I clearly remember my first meeting with Karin Ridgers, in a Colshester veggie pub during the demonstrations against live exports, not long after Viva!’s launch. She was a brand-new vegetarian and bubbling with enthusiasm, determined to do something for the animals. Over the intervening nearly 20 years I haven’t seen that enthusiasm diminish one jot.

A couple of years after that meeting, she had TV in her sights as a way of promoting veggie issues and asked me how best to go about it as I had for years been making TV programmes. Having tried every possible avenue myself to get such programmes commissioned – and failed – I wasn’t terribly encouraging. But she gave it a go anyway.

“I was at that time earning good money in banking, in London’s West End, and trying to expand my interests with acting and presenting in the evenings. Suddenly, the need  to try and influence life in order to save animals became too great and I walked out of my job, with the full support of Glyn, my gorgeous husband.”

Almost immediately, Karin organised a school reunion (with a vegan buffet, of course) which was filmed by Channel Four TV. That was another reminder that there is almost nothing on TV that reflected animal-free lifestyles and strengthened her determination to try and do something about it.

In fact, it was in print that she first made her mark, producing a supplement for the Essex Enquirer called Vegetarian Times. By sheer force of will and (again) enthusiasm, she sold the idea to advertisers even though she had no idea what the supplement would eventually look like. Naive perhaps but successful and 250,000 copies, which included an interview with Viva!’s director, Juliet Gellatley, winged their way around Essex.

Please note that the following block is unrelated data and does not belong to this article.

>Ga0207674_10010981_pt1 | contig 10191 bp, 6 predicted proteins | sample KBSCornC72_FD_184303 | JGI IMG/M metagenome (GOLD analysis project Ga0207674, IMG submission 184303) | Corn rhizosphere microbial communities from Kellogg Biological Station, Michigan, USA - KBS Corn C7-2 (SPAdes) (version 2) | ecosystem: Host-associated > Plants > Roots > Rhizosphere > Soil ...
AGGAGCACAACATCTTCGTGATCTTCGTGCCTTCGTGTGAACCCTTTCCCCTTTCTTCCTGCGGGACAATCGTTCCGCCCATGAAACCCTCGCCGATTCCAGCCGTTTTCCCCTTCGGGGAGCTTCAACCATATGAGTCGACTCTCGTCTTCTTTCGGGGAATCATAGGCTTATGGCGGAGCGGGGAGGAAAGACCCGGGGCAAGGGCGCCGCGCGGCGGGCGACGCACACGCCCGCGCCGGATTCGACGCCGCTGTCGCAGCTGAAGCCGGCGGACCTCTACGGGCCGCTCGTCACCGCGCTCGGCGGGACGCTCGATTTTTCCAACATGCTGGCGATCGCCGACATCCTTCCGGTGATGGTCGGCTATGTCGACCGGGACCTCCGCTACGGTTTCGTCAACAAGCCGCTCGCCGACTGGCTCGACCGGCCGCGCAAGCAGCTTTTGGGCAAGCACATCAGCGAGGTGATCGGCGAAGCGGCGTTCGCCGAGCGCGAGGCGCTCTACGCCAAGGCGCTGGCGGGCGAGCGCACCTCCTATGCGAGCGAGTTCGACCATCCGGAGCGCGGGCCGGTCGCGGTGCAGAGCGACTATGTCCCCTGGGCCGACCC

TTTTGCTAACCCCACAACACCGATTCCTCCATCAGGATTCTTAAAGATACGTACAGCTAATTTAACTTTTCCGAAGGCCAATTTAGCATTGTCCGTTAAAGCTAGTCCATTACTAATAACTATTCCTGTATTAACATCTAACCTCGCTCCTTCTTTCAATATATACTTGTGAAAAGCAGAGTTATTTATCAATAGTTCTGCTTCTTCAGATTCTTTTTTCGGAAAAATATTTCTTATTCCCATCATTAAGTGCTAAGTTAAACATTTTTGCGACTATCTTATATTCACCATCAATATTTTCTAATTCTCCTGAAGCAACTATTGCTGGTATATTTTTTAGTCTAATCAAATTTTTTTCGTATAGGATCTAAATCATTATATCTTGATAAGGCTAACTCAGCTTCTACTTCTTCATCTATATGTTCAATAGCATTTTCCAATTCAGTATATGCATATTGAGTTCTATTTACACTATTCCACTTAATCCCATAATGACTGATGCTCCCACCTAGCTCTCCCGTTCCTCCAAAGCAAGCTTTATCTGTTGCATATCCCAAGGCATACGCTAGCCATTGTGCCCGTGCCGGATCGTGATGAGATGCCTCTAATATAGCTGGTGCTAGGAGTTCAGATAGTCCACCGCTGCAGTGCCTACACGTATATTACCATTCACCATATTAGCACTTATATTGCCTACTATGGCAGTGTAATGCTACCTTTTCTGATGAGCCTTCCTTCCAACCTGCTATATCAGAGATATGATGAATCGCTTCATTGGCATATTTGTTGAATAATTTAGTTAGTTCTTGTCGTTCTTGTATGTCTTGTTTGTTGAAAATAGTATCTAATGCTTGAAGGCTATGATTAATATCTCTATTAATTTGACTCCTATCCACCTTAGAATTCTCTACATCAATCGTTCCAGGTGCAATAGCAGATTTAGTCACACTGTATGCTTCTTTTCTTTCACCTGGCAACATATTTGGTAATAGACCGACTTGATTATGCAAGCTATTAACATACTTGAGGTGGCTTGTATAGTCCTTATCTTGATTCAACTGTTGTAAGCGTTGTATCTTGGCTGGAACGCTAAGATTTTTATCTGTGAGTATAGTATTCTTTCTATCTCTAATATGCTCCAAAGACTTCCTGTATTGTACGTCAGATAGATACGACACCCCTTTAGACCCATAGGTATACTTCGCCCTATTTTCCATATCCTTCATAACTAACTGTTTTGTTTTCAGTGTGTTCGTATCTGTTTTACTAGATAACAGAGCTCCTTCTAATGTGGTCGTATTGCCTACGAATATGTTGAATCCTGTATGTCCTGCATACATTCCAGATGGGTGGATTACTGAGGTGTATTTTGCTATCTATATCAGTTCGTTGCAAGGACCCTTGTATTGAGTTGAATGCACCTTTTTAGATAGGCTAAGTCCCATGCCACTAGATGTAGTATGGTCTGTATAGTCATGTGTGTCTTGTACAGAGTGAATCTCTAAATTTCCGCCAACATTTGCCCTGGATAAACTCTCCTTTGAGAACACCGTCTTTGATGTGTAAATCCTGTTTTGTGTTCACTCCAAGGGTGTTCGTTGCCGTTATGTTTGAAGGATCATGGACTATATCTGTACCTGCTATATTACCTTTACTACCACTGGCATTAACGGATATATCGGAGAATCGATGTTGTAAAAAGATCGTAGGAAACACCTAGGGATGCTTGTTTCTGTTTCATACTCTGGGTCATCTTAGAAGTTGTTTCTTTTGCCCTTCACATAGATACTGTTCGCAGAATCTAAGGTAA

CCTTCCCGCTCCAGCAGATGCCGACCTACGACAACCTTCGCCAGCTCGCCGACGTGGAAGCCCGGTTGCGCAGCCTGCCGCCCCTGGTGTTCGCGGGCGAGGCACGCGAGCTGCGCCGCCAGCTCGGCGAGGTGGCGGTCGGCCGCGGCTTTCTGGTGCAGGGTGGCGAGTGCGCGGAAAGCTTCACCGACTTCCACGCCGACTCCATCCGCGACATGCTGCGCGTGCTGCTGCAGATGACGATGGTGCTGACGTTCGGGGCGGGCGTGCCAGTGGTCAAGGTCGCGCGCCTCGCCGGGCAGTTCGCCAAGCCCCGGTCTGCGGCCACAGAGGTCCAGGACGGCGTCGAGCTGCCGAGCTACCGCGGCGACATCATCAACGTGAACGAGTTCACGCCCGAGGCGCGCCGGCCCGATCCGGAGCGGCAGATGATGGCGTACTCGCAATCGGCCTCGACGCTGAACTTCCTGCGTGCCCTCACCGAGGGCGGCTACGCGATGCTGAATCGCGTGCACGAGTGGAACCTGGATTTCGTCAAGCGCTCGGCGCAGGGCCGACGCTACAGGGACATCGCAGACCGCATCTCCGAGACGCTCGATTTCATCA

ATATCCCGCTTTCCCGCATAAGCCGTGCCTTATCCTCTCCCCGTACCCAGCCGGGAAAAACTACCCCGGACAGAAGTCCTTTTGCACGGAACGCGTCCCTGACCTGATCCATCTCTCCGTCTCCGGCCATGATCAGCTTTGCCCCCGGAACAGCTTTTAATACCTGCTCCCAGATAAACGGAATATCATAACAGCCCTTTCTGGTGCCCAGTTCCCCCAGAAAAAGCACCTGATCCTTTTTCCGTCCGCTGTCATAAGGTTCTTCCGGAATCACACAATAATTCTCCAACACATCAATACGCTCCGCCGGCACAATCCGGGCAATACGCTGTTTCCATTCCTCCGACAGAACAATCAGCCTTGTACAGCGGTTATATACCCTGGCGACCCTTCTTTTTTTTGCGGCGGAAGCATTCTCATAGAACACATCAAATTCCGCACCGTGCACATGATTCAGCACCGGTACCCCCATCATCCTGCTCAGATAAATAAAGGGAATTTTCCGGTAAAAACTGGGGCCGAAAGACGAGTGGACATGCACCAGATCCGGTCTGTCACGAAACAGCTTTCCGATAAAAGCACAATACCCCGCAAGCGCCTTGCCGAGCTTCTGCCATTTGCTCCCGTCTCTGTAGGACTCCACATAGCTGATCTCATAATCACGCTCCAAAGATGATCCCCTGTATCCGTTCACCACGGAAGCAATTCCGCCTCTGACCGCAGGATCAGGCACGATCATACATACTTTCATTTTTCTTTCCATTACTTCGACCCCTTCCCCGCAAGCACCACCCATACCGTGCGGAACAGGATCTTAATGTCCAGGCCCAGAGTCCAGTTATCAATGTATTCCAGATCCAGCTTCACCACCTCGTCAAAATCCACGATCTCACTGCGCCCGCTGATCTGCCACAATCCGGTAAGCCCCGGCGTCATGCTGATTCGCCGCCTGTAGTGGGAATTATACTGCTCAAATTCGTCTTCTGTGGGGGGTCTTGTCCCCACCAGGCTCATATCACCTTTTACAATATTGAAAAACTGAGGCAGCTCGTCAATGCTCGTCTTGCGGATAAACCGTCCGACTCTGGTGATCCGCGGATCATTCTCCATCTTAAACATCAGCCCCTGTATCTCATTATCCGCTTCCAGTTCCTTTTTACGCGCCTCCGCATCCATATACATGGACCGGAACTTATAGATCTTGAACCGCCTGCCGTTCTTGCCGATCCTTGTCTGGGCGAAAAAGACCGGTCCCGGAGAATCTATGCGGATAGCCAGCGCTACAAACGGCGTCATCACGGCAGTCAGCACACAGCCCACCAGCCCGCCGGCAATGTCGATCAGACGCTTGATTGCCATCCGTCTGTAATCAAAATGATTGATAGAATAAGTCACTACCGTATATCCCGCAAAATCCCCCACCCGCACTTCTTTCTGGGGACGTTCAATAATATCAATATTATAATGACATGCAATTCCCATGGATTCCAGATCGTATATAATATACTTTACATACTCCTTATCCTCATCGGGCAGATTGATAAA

But Karin hadn’t given up on TV and her answer to producers’ lack of interest in things vegetarian or vegan was Veggie Vision – her own internet TV station. It shows short clips of cookery, provides information from experts and has had a string celebrity interviews. It has been a slow slog in developing Veggie Vision and to provide the funding, Karin also started her own ethical PR company – MAD-Promotions, which she describes as concentrating on “businesses that are making the world a better place.”

That’s two companies being run by a woman who admits she had no idea of how to start a business, let alone run one. MAD-Promotions does work for commercial organisations but there are others who she has represented pro bono – such as two animal sanctuaries. Karin worked with Heather Mills for the launch of the V-bites restaurant in Hove. It was at about this time that Joanna Lumley said: “And well done, Karin, who was like a dear, black-clad bottle of bubbly.” Perfect description!

Karin is gradually spreading her influence by writing for Vegetarian Living magazine and appearing on other TV shows, such as Sky during the horsemeat scandal and as a Loud Woman on the award-winning Sadie Nines show on BBC Essex.

“The message that I always try to communicate is how a vegan lifestyle is easy, fun, healthy and so much kinder.” Karin also meets with hotel and restaurant owners to impress upon them the importance of catering for vegans. Those who have come under her charm include Centre Parcs, Butlins, the five star Chewton Glen restaurant and Roux at the Landau.

Of all her achievements, I suspect Karin is most proud of her lovely son, Callum. The old saying isnthat you can’t have it all – well Karin’s giving it a damned good try.

And there is something important in the wind involving Sky TV which is hopefully about to come to fruition. We shall see!

The Marathon Woman